In recent years, a lot of progress has been made in treating testicular cancer. Surgery has improved, and doctors know more about the best way to use chemo and radiation to treat different types of testicular cancer.
After the cancer is found and staged, your doctor will talk to you about treatment choices. You should take time and think about all of the options. In choosing a treatment plan, things to take into account include the type and stage of the cancer as well as your overall health. Based on these and other factors, treatment options for testicular cancer can include:
Often, you will get more than one of type of treatment.
You might have different types of doctors on your treatment team, depending on your treatment. Many other specialists might be involved in your care as well. See Health Professionals Associated With Cancer Care for more on this.
It’s important to discuss all of your treatment options and their possible side effects with your doctors to help decide what best fits your needs. (See the section “What are some questions I can ask my doctor about testicular cancer?”)
If there is time, getting a second opinion is often a good idea. This can give you more information and help you feel good about the choice you make.
Where you are treated is important. There is no substitute for experience. You have the best chance for a good outcome if you go to a hospital that treats many testicular cancer patients.
Thinking about taking part in a clinical trial
Clinical trials are carefully controlled research studies that are done to get a closer look at promising new treatments or procedures. Clinical trials are one way to get state-of-the art cancer treatment. In some cases, they may be the only way to get access to newer treatments. They are also the best way for doctors to learn better methods to treat cancer. Still, they are not right for everyone.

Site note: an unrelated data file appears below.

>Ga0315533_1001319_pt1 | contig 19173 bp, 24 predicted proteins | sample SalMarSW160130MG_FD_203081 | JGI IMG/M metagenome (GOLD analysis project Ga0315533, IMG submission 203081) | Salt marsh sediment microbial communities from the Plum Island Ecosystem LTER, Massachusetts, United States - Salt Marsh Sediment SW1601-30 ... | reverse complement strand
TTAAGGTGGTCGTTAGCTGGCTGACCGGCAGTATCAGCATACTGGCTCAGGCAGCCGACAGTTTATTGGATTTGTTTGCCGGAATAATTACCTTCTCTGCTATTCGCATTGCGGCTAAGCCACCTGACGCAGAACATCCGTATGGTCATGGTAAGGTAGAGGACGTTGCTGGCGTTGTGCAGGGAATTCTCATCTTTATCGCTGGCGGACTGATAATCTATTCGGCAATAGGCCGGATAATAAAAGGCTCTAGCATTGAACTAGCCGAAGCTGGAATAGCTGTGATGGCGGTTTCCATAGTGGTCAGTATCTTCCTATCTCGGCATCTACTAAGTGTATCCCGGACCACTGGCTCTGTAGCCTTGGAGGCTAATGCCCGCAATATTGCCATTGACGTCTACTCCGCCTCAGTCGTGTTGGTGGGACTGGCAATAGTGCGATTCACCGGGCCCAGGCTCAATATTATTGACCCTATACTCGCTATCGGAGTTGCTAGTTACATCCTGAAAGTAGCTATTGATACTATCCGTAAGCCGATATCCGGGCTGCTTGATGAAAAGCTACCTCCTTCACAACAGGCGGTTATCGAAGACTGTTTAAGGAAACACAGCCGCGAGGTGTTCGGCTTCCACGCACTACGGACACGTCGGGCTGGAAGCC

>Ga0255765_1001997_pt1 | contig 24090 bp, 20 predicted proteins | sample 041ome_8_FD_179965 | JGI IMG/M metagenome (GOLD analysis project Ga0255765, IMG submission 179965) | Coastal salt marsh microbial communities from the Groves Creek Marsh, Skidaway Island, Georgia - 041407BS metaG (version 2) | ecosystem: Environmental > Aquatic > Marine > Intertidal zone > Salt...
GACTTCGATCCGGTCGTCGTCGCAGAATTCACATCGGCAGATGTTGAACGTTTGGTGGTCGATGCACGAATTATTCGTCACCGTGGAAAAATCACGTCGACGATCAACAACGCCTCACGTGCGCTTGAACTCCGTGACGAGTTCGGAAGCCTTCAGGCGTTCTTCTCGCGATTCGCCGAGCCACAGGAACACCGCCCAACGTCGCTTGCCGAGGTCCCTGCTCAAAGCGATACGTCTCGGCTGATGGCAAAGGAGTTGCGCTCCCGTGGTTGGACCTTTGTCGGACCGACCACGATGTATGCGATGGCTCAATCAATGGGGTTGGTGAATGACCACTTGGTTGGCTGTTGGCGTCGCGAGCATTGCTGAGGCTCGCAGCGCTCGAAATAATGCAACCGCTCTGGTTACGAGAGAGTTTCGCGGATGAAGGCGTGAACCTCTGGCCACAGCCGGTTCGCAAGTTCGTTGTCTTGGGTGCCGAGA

If you would like to learn more about clinical trials that might be right for you, start by asking your doctor if your clinic or hospital conducts clinical trials. You can also call our clinical trials matching service at 1-800-303-5691 for a list of studies that meet your medical needs, or see the Clinical Trials section on our website to learn more.
Considering complementary and alternative methods
You may hear about alternative or complementary methods that your doctor hasn’t mentioned to treat your cancer or relieve symptoms. These methods can include vitamins, herbs, and special diets, or other methods such as acupuncture or massage, to name a few.
Complementary methods refer to treatments that are used along with your regular medical care. Alternative treatments are used instead of a doctor’s medical treatment. Although some of these methods might be helpful in relieving symptoms or helping you feel better, many have not been proven to work. Some might even be dangerous.
Be sure to talk to your cancer care team about any method you are thinking about using. They can help you learn what is known (or not known) about the method, which can help you make an informed decision. See the Complementary and Alternative Medicine section of our website to learn more.
Help getting through cancer treatment
Your cancer care team will be your first source of information and support, but there are other resources for help when you need it. Hospital- or clinic-based support services are an important part of your care. These might include nursing or social work services, financial aid, nutritional advice, rehab, or spiritual help.
The American Cancer Society also has programs and services – including rides to treatment, lodging, support groups, and more – to help you get through treatment. Call our National Cancer Information Center at 1-800-227-2345 and speak with one of our trained specialists on call 24 hours a day, every day.
Last Revised: 02/12/2016